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Utah's bee population stabilizes after years of decline

SALT LAKE CITY (News4Utah) - As the spring season rolls in, you may see more buzzing around the state as experts say the bee population is finally stable after years of decline.

"Bee colonies are actually stabilized and even increasing a little bit in Utah especially. We seem to be out-performing nationally just a bit," said Jack Wilbur, spokesperson for the Utah Department of Agriculture and Food.

Wilbur said there are currently 40,000 colonies in the state of Utah, including both commercial and private.

Joshua Ashcraft, a local beekeeper said factors such as changing climate/weather, poor nutrition, and pesticides contributed to the decline from past years.

"For the first time in our history, we've put seven bee species on the endangered species list. Over the last 30 years, we've lost about 90 percent of the bees," said Ashcraft.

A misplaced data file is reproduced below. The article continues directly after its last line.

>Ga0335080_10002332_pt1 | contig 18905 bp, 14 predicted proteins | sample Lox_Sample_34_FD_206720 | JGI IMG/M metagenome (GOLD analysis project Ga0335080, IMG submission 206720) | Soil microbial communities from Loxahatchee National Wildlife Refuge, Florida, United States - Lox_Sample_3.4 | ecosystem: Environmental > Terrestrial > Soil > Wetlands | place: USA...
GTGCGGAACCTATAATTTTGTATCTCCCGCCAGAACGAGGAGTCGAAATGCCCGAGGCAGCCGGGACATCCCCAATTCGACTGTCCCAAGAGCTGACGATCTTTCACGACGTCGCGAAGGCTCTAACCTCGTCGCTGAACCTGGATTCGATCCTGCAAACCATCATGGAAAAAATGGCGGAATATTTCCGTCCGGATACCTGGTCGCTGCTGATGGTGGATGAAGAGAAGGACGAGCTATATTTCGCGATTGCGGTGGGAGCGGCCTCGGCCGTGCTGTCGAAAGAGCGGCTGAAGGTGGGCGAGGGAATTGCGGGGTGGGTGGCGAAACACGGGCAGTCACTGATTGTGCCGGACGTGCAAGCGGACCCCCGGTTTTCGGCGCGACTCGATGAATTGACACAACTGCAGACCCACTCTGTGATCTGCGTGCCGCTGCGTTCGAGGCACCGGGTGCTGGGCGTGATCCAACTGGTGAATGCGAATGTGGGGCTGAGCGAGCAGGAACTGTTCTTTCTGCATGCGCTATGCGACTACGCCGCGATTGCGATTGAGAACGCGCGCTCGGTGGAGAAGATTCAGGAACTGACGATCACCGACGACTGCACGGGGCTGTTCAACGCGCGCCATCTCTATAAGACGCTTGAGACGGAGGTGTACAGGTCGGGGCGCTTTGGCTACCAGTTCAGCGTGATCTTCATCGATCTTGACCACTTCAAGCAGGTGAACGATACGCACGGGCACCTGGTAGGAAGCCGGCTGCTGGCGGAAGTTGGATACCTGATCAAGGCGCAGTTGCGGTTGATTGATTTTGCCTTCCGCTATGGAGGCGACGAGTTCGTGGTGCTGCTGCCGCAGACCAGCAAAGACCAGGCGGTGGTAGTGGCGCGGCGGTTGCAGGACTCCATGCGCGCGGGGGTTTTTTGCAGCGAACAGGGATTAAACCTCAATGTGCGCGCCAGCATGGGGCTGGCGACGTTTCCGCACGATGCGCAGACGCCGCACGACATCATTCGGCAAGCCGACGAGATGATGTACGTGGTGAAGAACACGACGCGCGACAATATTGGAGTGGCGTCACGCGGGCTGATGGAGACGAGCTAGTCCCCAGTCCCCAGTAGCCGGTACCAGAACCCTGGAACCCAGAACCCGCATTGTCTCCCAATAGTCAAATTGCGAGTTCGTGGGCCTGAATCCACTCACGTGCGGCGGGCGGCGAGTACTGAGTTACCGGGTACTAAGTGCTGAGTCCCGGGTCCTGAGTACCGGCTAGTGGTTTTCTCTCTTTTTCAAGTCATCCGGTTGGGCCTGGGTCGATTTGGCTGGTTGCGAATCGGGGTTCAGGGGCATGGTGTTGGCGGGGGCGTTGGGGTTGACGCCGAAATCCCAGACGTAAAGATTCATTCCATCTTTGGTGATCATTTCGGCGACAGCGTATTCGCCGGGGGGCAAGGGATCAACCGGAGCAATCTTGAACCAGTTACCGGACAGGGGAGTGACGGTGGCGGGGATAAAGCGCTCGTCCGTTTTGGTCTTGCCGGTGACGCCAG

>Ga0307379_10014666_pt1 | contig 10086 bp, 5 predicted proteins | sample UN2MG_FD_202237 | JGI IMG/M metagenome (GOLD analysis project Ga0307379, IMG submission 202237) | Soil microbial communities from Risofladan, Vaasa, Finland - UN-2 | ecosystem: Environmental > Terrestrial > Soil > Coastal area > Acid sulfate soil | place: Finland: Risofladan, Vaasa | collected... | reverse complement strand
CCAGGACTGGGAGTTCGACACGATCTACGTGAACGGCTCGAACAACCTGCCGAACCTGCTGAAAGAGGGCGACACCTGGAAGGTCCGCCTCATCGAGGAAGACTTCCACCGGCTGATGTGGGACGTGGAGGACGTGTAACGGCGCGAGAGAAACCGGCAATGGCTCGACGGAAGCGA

He said when our bees are in danger, it affects things we depend on every day.

"Bees provide 1/3 of the food you get from the grocery store and 1/4 of the clothing you wear," said Ashcraft. "Just imagine walking to the grocery store and seeing most of the produce gone."

Wilbur and Ashcraft provided the following tips to protect Utah's bee population:

- Plant your garden with bee-friendly plants
- If you choose to use pesticides, use it as directed
- Don't spray flowering plants. If you do, wait until after sunset
- Don't remove dandelions as they're a great feeding source for bees
- If you see bees swarming around your house, don't panic and don't spray them. Call your local beekeeper to come remove it for you.

"While it looks really intimidating, they're actually at their most docile because most of the time, they have no hive to protect, they have no honey, they have no eggs," said Ashcraft. "Right now, they're just kind of looking for a new house and they don't want to be bothered, they can't be bothered with attacking anyone."

For more information, visit the Utah Department of Agriculture and Food's website.


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